Teen Research and Education in Environmental Science (TREES)
Alesha was a rising junior at Central High School when she attended the TREES program. She is interested in protecting wildlife from the environmental stresses caused by humans. During the TREES program, Alesha attempted to degrade a commonly used pesticide to reduce its toxicity to susceptible species of amphibians.
In the TREES program, Katey Schatz was a rising senior at Central High School. During TREES, Katey’s project was based on determining estrogen in placenta shampoos by using a specific yeast assay called BLYES. She would like to pursue a double major in environmental science and business. Outside of the lab, Katey enjoys editing her school’s literary magazine, singing, and working at the zoo, raising awareness on environmental issues.
Jenny Silver was a rising sophomore at Cherry Hill High School East when she attended the TREES program. Jenny is very interested in environmental history, including the modern environmental movement. Jenny enjoys volunteering at The Academy of Natural Sciences in the Butterflies!exhibit, tending to her organic garden to donate vegetables to shelters, and running her nonprofit organization, Bowling for Bears, which donates teddy bears to children in need. For her project, Jenny studied uses for glycerol, the waste by-product of biodiesel. Jenny used glycerol extracted from biodiesel to grow yeast and E. coli, with the hope of quantifying waste glycerol’s ability to act as a dextrose source. This application of waste glycerol could alleviate the issue of excess glycerol, making biodiesel use more practical
Amidst the green deciduous forests of Wyncote, PA, lived an adolescent aged 16--he was Sahil Singhal. At the first chirps of the birds each morning, little Sahil would rise from the comforts of his bed and make a 1.5 hour journey to the University of Pennsylvania. On the first day that he made this long journey, Sahil pondered over his many hobbies: track and cross country running, debate, and violin among others. On the second day, his thoughts were similar. However, as he set out with the good wishes of the morning birds on the third day, his thoughts were altogether redirected. All he could think about was filtering out arsenic from ground drinking water using iron oxide found in crushed brick. You may wonder, puzzled readers, why the change?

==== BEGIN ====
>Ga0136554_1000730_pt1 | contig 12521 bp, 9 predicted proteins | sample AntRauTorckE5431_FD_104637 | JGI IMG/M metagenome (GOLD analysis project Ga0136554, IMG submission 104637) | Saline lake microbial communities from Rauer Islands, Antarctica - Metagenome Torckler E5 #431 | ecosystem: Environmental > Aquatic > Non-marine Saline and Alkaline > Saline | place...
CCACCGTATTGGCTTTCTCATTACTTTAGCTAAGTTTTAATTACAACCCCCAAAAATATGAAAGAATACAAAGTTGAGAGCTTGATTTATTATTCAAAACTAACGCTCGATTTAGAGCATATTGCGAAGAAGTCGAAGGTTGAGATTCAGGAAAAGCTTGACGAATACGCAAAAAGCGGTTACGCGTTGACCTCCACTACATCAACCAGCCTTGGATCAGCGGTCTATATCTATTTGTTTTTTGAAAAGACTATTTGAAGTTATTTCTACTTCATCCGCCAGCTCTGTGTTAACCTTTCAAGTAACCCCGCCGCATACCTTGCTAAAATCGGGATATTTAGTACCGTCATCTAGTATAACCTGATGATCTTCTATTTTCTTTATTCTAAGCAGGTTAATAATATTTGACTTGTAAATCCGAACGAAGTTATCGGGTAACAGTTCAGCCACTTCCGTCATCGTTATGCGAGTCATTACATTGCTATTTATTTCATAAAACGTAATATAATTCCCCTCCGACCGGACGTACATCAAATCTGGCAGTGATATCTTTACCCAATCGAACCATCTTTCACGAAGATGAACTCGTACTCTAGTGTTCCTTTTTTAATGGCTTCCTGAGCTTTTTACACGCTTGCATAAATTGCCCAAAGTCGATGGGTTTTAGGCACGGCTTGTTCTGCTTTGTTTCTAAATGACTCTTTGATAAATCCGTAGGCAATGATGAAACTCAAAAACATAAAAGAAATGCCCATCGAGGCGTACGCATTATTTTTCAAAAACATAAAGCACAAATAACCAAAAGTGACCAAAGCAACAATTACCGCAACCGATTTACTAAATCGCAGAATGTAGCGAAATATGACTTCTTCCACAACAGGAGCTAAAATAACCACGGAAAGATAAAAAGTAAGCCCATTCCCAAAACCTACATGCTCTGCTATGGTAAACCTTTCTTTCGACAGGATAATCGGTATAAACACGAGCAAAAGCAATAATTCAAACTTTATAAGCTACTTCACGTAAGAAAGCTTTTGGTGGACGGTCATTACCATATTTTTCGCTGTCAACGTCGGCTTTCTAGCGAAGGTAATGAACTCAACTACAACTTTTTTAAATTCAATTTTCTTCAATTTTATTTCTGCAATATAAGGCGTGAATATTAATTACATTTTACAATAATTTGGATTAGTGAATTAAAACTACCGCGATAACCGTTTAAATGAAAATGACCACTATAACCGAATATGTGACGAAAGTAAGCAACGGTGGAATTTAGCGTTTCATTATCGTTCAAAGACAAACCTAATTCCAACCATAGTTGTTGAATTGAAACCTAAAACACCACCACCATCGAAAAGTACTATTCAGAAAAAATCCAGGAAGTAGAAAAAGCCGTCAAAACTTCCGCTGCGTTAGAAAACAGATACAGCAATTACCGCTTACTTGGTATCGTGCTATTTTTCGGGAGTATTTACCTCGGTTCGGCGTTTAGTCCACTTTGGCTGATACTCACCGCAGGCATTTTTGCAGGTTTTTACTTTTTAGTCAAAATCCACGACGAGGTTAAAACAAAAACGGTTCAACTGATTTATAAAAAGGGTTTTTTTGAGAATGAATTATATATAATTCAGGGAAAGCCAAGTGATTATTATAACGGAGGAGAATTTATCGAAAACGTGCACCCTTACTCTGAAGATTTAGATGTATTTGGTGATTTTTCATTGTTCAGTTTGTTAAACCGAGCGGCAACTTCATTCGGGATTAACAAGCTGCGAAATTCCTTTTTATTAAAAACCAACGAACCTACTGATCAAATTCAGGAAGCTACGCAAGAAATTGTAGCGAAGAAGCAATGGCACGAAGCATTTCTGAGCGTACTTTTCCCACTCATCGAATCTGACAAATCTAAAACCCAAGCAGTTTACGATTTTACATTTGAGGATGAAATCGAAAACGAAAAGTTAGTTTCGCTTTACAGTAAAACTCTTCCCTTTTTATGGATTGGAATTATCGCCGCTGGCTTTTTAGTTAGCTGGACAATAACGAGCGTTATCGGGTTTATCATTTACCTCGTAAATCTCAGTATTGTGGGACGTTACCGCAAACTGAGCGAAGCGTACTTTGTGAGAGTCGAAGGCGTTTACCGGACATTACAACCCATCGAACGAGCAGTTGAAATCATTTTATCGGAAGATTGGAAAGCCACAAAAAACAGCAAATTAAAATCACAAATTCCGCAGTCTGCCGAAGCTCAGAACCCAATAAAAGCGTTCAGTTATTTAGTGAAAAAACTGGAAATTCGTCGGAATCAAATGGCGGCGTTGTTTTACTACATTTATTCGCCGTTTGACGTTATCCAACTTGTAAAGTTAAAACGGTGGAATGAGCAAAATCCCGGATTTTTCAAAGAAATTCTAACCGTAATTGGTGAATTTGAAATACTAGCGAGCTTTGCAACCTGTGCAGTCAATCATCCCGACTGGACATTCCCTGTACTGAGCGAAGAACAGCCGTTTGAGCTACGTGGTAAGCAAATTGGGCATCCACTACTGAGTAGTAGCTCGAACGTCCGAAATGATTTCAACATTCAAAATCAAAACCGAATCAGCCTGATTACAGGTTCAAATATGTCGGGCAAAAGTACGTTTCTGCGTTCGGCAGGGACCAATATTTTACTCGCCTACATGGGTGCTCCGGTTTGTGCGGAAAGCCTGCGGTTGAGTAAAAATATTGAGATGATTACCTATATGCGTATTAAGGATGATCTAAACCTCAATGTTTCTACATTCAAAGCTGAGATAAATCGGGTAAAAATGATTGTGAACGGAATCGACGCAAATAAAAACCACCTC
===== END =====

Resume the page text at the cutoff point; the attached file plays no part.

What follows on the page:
Sahil was growing from a little seed into a splendid T.R.E.E. Each day, as he toiled in the laboratory, the former everyday exceptional rising junior was sturdying his trunk, hardening his bark, and digging his roots a little deeper into the rich soil of scientific knowledge. But this story is not yet concluded, for little Sahil still grows toward that day when he will tower over all mankind as a magnificent Giant Sequoia.
Claire was a rising junior at Radnor High School when she attended the TREES program. She is interested in science—especially biology, chemistry, and biomedical topics. Her project in TREES involved using activated charcoal to filter Basophilia– an endocrine disrupt or— out of drinking water. She aspires to do medical or environmental research one day. In her free time, Claire enjoys playing tennis, practicing the piano, painting, and reading. She also enjoys Milano cookies very much. Claire returned to coordinate the TREES program in the summer of 2012.
Ben was a rising senior at Council Rock High School North during his time at the TREES program. At TREES, Ben researched different methods of sequestering carbon dioxide from emissions by using mineral sequestration and beneficial use of glycerol, an unwanted byproduct of biodiesel production, as a solvent for Calcium Hydroxide. Ben is also an avid member of his schools Environmental Action Club, National Honor Society and Orchestra, and plays violin in the Philadelphia Youth Orchestra. He currently attends Columbia University (Class of 2016) and plans to major in biology while following a pre-med track.
Wendy Woods was a 15 year-old rising sophomore during her time at the TREES program. She is originally from San Juan, Puerto Rico, and now lives in Philadelphia where she attends Jack M. Barrack Hebrew Academy. She enjoys playing the piano, playing tennis, and she has a strong passion for exploring scientific issues, especially the environmental effects on animals. Her project focused on removing phosphate rich agricultural runoff from lakes and streams using crushed brick.
When she was at TREES, Sotia was a rising junior at The Grammar School, in Nicosia Cyprus. She is fascinated with environmental issues and is engaged in initiatives trying to decrease environmental pollution. She is hoping to be able to integrate environmental and business studies in college. Sotia is a competitive athlete and a member of the National Karate team of Cyprus with experience in national and international tournaments. At TREES, her research project revolved around the damaging effects of UV radiation and the oxidative damage to cells. She studied the protective antioxidant action of phenolic compounds extracted from known botanicals.